High cholesterol can affect anyone. Usually, this happens because of an unhealthy lifestyle. Learn about the following risk factors and how to prevent them to avoid complications of the disease.
Cholesterol is a fatty substance in the blood that is needed by the body. We need cholesterol to build healthy cells. However, cholesterol levels that are too much or too high can increase the risk of various diseases.
High cholesterol causes the deposition of fat in the blood vessels. This makes the blood flow does not flow smoothly. In some cases, these deposits can also rupture suddenly, forming clots that cause a heart attack or stroke.
High cholesterol can be inherited in families, but often occurs because of a bad lifestyle. Here are the facts you need to know about this condition.
Types of cholesterol
There are two types of cholesterol in our body, namely LDL and HDL.
Low-density lipoprotein (LDL) is commonly referred to as “bad cholesterol”. It carries cholesterol into the arteries. If LDL cholesterol levels are too high, it can form high “walls” in the arteries.
These walls are also known as cholesterol plaques. This plaque can narrow arteries, restrict blood flow, and increase the risk of blood clots. If a blood clot blocks an artery in the heart or brain, it can lead to dangerous conditions such as a heart attack or stroke.
On the other hand, there is high-density lipoprotein (HDL) called “good cholesterol”. This type of cholesterol can help return LDL to the liver and eventually excreted in the body, that way, cholesterol will not accumulate in the arteries.
If you have normal HDL cholesterol levels, it can reduce your risk of blood flow blockage, heart disease, and stroke.
Symptoms of high cholesterol
In many cases, high cholesterol is a “silent condition”. That is, it is less likely to cause any symptoms. People don’t realize they have high cholesterol until a serious complication such as a heart attack or stroke occurs.
Therefore, it is important to check cholesterol levels regularly. Especially if you are not young anymore.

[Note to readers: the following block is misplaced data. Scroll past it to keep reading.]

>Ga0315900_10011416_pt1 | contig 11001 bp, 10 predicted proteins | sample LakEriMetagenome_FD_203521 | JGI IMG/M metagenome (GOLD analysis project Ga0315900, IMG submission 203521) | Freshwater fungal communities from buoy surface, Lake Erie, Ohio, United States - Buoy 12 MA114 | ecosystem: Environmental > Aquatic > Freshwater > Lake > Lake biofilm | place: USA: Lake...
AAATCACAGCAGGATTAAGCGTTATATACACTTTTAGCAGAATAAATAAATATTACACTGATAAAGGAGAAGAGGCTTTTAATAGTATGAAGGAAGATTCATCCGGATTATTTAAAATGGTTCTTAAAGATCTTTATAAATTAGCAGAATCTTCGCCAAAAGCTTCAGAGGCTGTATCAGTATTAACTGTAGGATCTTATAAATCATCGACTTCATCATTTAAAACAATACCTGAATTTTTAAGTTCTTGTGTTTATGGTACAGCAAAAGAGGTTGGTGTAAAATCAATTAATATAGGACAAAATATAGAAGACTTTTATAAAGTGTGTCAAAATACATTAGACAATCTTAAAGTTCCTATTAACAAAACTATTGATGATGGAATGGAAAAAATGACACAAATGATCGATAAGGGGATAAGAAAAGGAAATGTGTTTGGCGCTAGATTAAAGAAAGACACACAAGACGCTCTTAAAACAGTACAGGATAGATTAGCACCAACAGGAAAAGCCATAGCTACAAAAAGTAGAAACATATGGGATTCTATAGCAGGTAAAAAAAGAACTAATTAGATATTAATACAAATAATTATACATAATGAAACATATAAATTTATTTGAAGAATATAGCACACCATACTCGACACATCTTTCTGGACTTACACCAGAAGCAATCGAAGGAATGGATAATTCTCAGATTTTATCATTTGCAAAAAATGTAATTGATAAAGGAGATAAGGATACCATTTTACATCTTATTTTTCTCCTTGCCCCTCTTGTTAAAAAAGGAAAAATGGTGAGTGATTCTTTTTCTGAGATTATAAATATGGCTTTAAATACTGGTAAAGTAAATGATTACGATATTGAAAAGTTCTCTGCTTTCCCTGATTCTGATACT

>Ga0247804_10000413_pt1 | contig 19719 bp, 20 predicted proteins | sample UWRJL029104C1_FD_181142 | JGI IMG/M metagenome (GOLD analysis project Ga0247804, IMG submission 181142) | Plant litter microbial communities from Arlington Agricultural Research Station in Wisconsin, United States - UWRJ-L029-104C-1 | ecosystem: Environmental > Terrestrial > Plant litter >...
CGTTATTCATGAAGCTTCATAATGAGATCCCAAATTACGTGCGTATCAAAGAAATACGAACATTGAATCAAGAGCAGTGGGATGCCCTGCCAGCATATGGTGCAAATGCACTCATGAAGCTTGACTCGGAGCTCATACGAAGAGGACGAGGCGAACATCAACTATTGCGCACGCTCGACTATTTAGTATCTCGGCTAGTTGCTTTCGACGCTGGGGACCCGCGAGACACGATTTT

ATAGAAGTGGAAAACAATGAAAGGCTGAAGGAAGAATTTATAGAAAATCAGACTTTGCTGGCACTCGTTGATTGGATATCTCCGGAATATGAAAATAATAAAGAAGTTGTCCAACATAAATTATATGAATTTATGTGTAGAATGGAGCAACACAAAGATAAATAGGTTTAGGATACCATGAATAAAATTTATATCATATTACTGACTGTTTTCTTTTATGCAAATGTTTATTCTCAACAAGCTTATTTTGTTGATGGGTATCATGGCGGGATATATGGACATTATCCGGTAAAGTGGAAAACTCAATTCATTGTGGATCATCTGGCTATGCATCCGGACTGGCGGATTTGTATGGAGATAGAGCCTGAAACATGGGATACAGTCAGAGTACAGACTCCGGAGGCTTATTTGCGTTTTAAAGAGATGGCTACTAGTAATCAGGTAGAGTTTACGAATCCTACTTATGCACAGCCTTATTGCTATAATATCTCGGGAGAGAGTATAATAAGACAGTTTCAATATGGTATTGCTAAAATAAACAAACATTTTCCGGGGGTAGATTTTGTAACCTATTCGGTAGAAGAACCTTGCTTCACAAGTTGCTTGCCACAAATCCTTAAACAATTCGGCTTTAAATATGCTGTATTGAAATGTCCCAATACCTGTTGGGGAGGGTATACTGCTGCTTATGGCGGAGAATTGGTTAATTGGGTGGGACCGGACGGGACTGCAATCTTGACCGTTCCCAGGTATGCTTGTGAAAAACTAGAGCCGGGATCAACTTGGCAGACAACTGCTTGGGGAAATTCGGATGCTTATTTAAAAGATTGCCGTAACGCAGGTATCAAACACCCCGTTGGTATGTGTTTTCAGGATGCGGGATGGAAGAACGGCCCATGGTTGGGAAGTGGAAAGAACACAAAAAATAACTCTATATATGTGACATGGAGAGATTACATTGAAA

Several factors can increase your risk of having high cholesterol, including:
- Poor diet: Eating too many foods that contain saturated fat or trans fat can increase cholesterol levels. Saturated fats are usually found in meat and dairy-based foods. Meanwhile, trans fats are found in unhealthy snacks and sugary foods.
- Obesity: Having a body mass index (BMI) above 30 increases the risk of high cholesterol.
- Lack of exercise: Exercise is known to increase levels of HDL or good cholesterol in the body. Therefore, if the exercise that the body needs is not met, then what happens is that LDL actually increases.
- Smoking and excessive alcohol consumption: Smoking and alcohol consumption are known to lower HDL levels.
- Age: Although young people can also have unhealthy cholesterol, it is more common in people over 40. As we age, our liver begins to lose its ability to clear LDL cholesterol.
- Certain health conditions: There are certain health conditions that cause unhealthy cholesterol such as kidney disease, diabetes, HIV/AIDS, lupus and hypothyroidism.
- Medications: Cholesterol levels can also be worsened by certain types of medications taken to treat health problems.
Without treatment, high cholesterol can make plaque build up in the arteries. Over time, plaque can block arteries and lead to a condition called atherosclerosis.
Atherosclerosis is a serious condition. That can restrict blood flow and increase the risk of life-threatening blood clots.
Atherosclerosis can lead to life-threatening complications, such as:
- Heart attack
- Angina or chest pain
- High blood pressure
- Peripheral vascular disease
- Chronic kidney disease
How to prevent
Lifestyle changes can help prevent mommies from having high cholesterol in the first place. Here’s what can be done:
- Eat low-salt foods
- Choose fiber-rich foods such as fruits, vegetables, and whole grains
- Fish and other foods that contain omega-3 are also known to lower LDL levels
- Limit foods with saturated fat and trans fat
- Lose excess weight
- Quit smoking
- 30 minutes of exercise per day
- Reduce alcohol consumption
- Manage stress